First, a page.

It is surprising that we found that a much higher mortality was caused by septic shock (66.7%) than cardiovascular events (20%). In another large retrospective study, immediate cause of death from cardiovascular events accounted for 41.2% and peritonitis was directly implicated in 15.2% of the overall deaths.23 This discrepancy could be explained as follows. First, lower free T4 levels significantly correlated with higher CRP levels in our study, but not LVEF. That means that abnormal thyroid function may not cause deterioration of heart function. Second, these patients who had undergone long-term PD were younger and may have had lower frequency of vascular calcification or atherosclerosis than the total group of PD patients.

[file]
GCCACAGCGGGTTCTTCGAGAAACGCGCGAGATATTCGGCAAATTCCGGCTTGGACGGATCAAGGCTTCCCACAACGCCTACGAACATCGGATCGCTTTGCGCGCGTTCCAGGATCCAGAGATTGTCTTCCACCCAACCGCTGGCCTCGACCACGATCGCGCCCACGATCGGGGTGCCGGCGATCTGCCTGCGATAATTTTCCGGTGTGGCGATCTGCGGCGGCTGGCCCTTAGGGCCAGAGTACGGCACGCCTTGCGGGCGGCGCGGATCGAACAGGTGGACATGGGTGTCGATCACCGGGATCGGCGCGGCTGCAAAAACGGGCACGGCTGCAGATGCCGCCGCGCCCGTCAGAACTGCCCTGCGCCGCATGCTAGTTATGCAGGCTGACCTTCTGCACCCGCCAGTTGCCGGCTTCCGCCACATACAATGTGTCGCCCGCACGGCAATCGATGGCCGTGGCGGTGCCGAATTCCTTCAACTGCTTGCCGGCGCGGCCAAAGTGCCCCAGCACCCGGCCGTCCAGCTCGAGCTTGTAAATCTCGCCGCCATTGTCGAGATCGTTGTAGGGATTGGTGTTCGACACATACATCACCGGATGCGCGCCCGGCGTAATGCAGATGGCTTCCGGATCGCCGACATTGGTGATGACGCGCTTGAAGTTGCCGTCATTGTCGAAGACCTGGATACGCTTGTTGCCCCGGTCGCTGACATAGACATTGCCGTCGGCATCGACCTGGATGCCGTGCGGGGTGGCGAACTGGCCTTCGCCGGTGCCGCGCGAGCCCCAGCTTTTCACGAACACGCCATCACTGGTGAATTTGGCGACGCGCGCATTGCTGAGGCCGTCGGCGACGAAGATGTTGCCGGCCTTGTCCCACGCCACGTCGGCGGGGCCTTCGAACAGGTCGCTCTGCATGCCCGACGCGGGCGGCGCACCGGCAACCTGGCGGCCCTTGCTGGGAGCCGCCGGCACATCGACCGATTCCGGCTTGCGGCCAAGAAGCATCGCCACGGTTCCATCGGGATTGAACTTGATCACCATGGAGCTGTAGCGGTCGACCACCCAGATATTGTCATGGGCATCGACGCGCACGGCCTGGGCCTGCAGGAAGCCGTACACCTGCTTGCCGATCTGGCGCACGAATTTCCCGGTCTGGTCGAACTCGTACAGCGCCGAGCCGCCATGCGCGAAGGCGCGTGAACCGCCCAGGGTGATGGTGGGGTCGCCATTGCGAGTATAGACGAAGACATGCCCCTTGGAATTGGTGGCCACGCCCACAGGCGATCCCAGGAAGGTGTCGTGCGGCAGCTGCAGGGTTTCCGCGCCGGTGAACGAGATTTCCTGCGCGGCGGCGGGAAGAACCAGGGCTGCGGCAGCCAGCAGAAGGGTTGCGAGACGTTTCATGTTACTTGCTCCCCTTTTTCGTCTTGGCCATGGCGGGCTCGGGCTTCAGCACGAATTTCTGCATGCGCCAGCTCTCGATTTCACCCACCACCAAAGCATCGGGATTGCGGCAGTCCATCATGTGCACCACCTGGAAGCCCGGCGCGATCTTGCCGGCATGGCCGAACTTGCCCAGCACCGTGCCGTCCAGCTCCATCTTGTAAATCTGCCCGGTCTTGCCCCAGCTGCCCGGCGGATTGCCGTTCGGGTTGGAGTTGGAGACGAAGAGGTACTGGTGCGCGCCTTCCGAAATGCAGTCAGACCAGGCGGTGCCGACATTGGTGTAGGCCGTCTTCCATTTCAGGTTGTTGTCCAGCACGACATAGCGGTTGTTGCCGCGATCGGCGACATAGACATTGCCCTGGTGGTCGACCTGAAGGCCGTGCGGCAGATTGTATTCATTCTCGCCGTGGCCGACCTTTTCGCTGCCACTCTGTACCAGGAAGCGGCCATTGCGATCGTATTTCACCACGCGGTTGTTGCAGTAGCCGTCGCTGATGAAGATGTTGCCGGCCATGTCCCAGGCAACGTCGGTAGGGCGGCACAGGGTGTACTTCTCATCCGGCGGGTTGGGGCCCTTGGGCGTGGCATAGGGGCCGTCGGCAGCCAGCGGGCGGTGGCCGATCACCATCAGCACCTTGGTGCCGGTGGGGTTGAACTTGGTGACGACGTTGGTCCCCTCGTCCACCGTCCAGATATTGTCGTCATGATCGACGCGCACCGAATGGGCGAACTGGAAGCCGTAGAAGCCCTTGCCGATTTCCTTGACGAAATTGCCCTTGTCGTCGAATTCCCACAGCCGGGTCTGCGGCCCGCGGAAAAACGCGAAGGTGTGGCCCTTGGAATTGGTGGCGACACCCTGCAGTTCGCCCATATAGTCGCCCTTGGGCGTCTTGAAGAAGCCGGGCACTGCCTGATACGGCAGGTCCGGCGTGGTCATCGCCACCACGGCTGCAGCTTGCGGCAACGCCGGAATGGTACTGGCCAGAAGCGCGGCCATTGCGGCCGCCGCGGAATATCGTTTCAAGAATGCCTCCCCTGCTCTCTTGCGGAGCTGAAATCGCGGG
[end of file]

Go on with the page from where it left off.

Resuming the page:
There were several limitations to this study. First, this was a single-center case-controlled study. Also, we selected younger patients with lower peritonitis rates and cardiovascular complications and good nutritional status. A larger population and multicenter cohort study is warranted to obtain a clearer picture regarding the factors involved in the long-term outcomes of PD. Second, only systolic but not diastolic heart function was evaluated. We know that diastolic dysfunction is also an important cause of heart failure in CKD patients. Third, we did not analyze inflammatory markers other than CRP (such as interleukin-6 or intercellular adhesion molecule-1), and we did not set a clear definition of inflammatory status for our patients.